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History - 3


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The exploration of Blackmoor Valley, and
history of Upper Flood Swallet 1954-2008 (part 3)

1968 - Upper Flood Swallet

Greg Smith, entrance to Upper Flood Swallet<br>photo R Charnock

On 03/08/68, Richard Peat, Greg Smith, Roger Wallington, and Malcolm Cotter were exploring near Middle Flood (Waterwheel) Swallet when a camper, Peter Anderson, enquired about the 'mine-shaft' higher up the valley. The party asked to be taken to it, their curiosity dosed with scepticism. On seeing the hole, all such doubts were lost. Near the bottom of the shaft a number of timbers were visible and a square flat-roofed tunnel led away. There was no evidence that water had flowed over the top of the shaft which, presumably, must have been under-mined by water from below.

With rising excitement they entered the cave, realising that after all the hard years of digging it seemed at last we would be able to explore the great cave which collects the waters of the valley.

A short way in a drop of 3m (now the first flight of steps) offered a small climb beyond which a hole gave access to a flat-out craw in a drainpipe. Progress could only be made by breaking small straw stalactites. Another short drop emerged at the side of a small stream passage. This section was well decorated and was named 'Stal Pot' (now the second flight of steps). On this visit there was a heap of sand and turfs on the floor.

Downstream a passage 17m long turned into a mud wallow. The way on was blocked by a flowstone barrier behind a shallow pool. At roof level a slit only inches high continued with a few straws bearing traces of flood debris. Exploration upstream revealed a roomy boulder chamber, the walls of which contained numerous protruding fossils. Progress at one point was stopped by a band of chert completely dividing the passage. This was easily broken and progress continued to a small chamber containing a chert bridge and good calcite formations. It ended at an impenetrable sump. Exploration for the day ended leaving the party somewhat disappointed. Blackmoor had closed its secrets yet again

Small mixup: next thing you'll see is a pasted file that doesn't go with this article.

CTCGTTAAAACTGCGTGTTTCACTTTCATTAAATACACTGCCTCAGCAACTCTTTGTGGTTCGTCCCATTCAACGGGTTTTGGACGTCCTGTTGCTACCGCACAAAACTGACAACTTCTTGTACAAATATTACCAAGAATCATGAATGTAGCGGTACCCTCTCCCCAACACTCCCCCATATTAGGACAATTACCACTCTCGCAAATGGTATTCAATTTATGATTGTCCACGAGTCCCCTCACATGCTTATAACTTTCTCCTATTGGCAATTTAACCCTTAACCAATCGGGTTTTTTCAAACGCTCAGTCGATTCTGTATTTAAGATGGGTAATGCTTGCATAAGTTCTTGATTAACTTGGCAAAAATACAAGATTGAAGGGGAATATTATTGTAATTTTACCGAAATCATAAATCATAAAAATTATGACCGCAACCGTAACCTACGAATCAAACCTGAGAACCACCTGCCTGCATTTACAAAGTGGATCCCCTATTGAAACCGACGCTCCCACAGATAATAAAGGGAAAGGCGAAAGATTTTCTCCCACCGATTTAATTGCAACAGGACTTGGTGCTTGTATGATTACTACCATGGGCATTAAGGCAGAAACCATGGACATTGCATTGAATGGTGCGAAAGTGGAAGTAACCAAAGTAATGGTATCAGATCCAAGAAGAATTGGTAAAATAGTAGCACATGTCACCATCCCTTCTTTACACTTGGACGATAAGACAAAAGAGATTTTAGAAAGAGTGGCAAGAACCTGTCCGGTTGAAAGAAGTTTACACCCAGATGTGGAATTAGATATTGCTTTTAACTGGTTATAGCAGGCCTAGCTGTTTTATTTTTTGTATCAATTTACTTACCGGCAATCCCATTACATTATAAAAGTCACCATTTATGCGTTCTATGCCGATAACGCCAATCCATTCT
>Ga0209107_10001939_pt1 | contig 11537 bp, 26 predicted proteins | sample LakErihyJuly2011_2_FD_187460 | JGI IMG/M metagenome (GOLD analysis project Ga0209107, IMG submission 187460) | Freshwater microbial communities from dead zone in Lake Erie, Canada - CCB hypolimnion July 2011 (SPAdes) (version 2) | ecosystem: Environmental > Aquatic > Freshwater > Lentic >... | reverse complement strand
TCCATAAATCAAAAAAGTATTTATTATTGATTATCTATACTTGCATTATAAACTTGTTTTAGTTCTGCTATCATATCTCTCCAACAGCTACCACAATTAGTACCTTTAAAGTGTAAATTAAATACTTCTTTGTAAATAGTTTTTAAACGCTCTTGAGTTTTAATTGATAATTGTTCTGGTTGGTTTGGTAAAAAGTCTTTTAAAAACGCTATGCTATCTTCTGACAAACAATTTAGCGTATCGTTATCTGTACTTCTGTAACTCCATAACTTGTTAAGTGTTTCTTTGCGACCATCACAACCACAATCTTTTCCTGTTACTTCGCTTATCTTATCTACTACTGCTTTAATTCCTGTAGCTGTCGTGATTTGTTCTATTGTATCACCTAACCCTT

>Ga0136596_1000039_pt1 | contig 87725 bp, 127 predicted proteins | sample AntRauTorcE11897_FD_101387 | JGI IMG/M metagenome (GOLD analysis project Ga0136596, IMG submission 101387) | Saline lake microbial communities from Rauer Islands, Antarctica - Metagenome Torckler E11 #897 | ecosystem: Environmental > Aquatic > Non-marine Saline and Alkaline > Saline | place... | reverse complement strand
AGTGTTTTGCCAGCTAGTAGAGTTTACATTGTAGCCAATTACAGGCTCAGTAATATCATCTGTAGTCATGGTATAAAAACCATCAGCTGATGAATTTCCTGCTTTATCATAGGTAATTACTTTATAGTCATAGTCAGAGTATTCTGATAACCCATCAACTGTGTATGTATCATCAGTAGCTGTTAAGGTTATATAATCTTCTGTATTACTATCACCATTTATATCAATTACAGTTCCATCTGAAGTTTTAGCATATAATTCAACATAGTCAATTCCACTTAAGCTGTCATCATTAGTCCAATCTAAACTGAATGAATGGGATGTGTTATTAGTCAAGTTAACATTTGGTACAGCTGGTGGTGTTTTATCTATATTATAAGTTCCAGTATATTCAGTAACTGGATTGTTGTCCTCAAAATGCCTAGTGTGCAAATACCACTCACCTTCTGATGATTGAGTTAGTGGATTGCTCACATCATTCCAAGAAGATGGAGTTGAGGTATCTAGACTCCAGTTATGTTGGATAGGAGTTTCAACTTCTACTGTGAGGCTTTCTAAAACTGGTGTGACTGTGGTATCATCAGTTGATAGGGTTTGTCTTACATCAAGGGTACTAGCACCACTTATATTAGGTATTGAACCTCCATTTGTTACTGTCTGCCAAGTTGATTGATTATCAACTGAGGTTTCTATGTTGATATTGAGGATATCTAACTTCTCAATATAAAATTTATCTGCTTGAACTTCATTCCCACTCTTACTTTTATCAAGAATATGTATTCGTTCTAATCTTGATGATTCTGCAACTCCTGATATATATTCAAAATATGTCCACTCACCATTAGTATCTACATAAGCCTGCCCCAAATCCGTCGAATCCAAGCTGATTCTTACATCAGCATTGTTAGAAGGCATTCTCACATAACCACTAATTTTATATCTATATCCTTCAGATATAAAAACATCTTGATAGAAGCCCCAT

Greg Smith, entrance to
Upper Flood Swallet
photo R Charnock

The following day a survey was undertaken and this showed the cave was 83m long and 13m deep.

1971 - the Reservoir Hole team

Work at Upper Flood Swallet began immediately with a clearing operation. There was much evidence of the presence of lead miners. Most of the roof above the first drop consisted of large boulders, once held in place by now long-rotten timberwork, and succeeded by calcite cement. In the floor above the drop a board was found buried in the mud, while rope marks were discernible in the left hand wall above it. It is thought that miners diverted water down the swallet, using it as a drain. As much of this water would have been derived from the buddle pits used for washing lead ore it would have been heavily silted. Presumably the swallet required some attention to keep it clear - the board appeared to be part of a sluice, the rope marks are thought to have been caused by dragging out buckets containing the silt. Subsequent analysis of cave mud deposits indicated a very high lead content.

Spoil hauled out to the surface, photo G Barton 1982 but the method was the same in the 60's and 70's
Concrete pipes lining the entrance, photo B Chadwick
Spoil hauled out to the surface
photo G Barton 1982 but the method was the same in the 60's and 70's
Concrete pipes lining the entrance
photo B Chadwick